Grievances with Saving Private Ryan: Important Aspects

I’ve discussed the pragmatism that should inform cinematography. It should be used as a tool, as a means, not an end unto itself. That realization is important in all movies. I value a certain economy where all the parts of the production work together powerfully. Because so much is repeated and repeated in Saving Private Ryan. As is said in the movie, it’s really not about the men in the mission because “the mission is a man.” And that just seems like a recipe for redundancy on the road to making an economical movie. (I'll note that in the best war movies the mission is always about the men, the human face of war, something which doesn't seem to be the case in Saving Private Ryan, but that's a story for another time.)

To draw out the problems I’d like to compare similar scenes from similar movies, Saving Private Ryan and Black Hawk Down (2001). I know that these are two similar movies because they both star Tom Sizemore and are movies that take pains to show, convincingly, military tactics and combat realities. But Black Hawk Down and Saving Private Ryan are totally different experiences. Black Hawk Down has a strong sense of pacing and a definite vision behind every, although often brief, shot. Saving Private Ryan plods through long take after long take which opens each moment up to redundancy and out of economy.

Miller's ears start to ring. This is a prefiguring of a mid-career "Spielberg Face" or what some have called "an expression of trauma in a world of perpetual danger." This face makes sense here, but the sequence is a poor token of this type of scene.

Miller's ears start to ring. This is a prefiguring of a mid-career "Spielberg Face" or what some have called "an expression of trauma in a world of perpetual danger." This face makes sense here, but the sequence is a poor token of this type of scene.

Early on in Saving Private Ryan, as Miller moves up the beach, there’s an explosion and his ears start to ring. The camera dollies in as this happens providing a classic example of the ‘Spielberg Face’ and an opportunity to show some details of the scene. We see men in a fire, a man searching for his severed arm, a man cowering behind a tank trap, and a man yelling at Miller; “what the hell do we do now, sir!” Finally the sound returns.

An extra who embodies a youthful 1940s look casually deployed. Straight from central casting.

An extra who embodies a youthful 1940s look casually deployed. Straight from central casting.

I don’t really like this scene. It begins with a very long, dollying take, that is one shot providing way more information than it was intended to. Then for this brief sequence we pack in even more information about the setting. I’m only a few minutes into this movie, I’m well aware of the action, I need to know about the characters. In this scene one can’t help but notice that the aspect ratio, which at 1.85:1 is tall, and allows the camera to take in way more of the window dressing and negative space in the scene. Such aspects, the size of the frame, the length of each shot, and the length of the scene itself, make the sequence all about the setting and make the character secondary. That’s not what is needed so early in the picture. I want more character right now and less compelling reality violence. And yet they used the ears ringing moment twice in much the same, overwrought capacity.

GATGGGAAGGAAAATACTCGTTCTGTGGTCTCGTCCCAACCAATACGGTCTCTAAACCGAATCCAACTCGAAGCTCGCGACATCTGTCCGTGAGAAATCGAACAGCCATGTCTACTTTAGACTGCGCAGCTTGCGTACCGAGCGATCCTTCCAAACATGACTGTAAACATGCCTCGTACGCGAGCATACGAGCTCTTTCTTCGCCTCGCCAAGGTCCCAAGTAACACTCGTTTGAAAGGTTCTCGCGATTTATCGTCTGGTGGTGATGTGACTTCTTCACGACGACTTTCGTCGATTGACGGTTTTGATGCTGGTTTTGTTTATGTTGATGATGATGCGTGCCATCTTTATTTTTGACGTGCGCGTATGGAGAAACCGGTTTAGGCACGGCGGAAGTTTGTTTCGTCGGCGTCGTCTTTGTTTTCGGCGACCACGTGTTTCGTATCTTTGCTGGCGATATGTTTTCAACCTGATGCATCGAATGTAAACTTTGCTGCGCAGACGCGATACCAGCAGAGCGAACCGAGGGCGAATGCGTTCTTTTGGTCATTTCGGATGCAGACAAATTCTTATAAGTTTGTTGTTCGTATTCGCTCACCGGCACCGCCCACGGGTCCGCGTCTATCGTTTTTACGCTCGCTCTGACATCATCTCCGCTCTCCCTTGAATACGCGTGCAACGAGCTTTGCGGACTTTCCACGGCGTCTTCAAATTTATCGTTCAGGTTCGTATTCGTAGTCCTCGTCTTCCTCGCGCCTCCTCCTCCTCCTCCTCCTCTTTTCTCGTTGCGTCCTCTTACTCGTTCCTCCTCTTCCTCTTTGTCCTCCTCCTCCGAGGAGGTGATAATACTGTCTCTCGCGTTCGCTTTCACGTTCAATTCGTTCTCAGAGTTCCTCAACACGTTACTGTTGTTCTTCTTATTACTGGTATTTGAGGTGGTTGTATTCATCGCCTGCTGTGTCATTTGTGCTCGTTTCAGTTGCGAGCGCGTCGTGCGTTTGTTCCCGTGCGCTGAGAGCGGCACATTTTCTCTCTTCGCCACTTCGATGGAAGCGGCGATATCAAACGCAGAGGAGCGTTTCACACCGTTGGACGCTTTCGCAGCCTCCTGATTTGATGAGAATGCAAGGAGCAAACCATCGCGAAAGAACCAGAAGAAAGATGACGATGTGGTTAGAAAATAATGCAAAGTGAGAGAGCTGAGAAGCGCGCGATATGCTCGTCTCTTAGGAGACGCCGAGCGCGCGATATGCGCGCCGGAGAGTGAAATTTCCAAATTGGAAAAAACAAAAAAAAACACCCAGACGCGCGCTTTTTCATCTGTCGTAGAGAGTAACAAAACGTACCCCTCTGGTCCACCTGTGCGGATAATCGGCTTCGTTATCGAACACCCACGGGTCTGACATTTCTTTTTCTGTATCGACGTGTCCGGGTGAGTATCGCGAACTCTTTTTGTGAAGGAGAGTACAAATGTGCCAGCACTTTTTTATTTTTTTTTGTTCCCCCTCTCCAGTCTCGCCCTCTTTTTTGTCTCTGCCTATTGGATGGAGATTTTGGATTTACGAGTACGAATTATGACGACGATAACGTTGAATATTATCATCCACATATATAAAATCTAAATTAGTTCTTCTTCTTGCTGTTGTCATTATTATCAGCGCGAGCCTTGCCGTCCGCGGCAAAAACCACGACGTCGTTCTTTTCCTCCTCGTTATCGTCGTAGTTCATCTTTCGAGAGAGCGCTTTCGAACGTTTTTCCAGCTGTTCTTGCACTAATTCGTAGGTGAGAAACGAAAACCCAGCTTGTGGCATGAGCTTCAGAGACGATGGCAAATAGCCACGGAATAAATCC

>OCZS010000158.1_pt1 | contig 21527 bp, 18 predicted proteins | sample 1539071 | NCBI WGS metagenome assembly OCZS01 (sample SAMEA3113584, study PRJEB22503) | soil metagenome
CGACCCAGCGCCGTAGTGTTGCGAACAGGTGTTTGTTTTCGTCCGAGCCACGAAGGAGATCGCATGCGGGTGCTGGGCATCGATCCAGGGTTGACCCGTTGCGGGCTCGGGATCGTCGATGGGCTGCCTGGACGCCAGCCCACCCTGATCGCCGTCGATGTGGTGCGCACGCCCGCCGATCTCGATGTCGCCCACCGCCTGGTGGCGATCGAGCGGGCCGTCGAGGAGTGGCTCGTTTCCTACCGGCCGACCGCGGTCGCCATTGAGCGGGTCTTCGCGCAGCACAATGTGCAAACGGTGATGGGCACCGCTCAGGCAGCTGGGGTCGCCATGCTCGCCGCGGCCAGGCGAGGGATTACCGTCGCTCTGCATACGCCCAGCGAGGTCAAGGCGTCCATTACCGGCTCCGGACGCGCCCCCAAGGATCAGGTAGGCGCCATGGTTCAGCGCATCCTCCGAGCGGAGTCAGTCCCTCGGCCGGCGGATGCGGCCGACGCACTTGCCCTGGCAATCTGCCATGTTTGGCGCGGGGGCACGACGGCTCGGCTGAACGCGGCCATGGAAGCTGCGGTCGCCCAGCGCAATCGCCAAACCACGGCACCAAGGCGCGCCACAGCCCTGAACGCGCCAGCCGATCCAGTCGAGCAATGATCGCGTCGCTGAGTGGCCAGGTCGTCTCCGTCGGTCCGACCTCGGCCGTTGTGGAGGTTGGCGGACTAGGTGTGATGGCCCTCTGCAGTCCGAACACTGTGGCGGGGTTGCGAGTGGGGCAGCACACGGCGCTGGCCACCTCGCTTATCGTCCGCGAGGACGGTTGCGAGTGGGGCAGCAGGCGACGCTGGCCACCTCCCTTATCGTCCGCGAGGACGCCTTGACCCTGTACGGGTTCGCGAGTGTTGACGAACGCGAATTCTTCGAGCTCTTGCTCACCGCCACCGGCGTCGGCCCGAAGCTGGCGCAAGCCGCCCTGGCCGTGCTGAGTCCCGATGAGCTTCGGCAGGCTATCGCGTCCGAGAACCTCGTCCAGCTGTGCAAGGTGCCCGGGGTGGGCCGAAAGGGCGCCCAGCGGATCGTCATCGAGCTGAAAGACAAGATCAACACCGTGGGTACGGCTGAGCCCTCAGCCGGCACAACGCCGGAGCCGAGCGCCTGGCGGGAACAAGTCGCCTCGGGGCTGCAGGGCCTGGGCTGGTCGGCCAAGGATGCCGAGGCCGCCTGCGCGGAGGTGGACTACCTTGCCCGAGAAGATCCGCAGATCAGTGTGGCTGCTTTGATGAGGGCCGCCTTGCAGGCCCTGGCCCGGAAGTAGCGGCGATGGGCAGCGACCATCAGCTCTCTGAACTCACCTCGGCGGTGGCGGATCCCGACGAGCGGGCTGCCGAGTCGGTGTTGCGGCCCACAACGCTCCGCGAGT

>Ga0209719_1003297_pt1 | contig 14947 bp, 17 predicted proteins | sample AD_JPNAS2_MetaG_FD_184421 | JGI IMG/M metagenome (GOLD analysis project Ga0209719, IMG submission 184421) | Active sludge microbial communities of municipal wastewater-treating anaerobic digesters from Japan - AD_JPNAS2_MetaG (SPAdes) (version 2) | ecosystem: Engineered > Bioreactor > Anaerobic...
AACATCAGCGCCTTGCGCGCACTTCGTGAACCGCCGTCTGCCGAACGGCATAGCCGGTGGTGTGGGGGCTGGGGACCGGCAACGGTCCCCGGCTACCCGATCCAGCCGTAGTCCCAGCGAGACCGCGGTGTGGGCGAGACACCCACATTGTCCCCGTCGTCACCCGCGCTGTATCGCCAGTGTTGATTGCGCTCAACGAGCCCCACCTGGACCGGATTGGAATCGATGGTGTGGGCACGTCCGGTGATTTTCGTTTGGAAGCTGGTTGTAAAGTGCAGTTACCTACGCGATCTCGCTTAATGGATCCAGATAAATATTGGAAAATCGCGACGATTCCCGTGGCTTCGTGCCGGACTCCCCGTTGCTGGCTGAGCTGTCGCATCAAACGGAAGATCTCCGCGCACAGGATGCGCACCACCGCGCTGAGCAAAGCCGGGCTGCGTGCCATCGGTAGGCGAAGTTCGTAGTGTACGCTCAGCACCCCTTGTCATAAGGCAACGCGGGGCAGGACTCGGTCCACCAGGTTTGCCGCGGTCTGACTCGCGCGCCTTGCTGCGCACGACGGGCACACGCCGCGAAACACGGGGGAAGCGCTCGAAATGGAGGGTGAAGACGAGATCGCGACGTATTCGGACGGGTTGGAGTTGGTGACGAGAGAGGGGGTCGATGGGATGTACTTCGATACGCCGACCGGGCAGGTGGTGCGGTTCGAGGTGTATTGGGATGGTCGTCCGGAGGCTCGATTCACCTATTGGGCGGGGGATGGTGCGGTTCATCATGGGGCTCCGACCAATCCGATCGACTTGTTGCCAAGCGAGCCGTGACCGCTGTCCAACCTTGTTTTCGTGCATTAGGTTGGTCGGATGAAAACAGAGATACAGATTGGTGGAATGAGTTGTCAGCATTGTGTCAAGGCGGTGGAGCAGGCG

A scene like this is all too common in movies with explosions. Its assumed purpose is to put the viewer in the action and that’s fine for a little while, but it’s best used with a thematic vigor. In Children of Men (2006) ears ringing is used as motif of senescence, thus earning its repeated use. I think the visual repetitions in Saving Private Ryan are too minor to be so deeply thematic.

In Black Hawk Down the ears ringing scene is used once with similar, deeper, multifarious purposes. Grimes (Ewan McGregor) is knocked over in one of his early combat experiences by an RPG. A cut to an extreme close up on his eye introduces the viewer immediately to Grimes’s perspective rather than gradually introducing the perspective with the dolly. Director Ridley Scott does in an instant with editing what Spielberg spent seconds doing with a camera move. Everything becomes heightened, so the sudden introduction of another, single character here and not a wealth of information creates a strong connection between these characters and emphasis on what they will do next. There’s almost as many different shots as the Saving Private Ryan sequence here in a third of the time. And there’s perhaps more and more important information applicable to the entire film. The idea of brotherhood in the line of fire is a the thematic center of Black Hawk Down and the sequence. That demonstrates a real economy. There’s a certain rhythm to Black Hawk Down that is stylistically strong and drives the movie forward.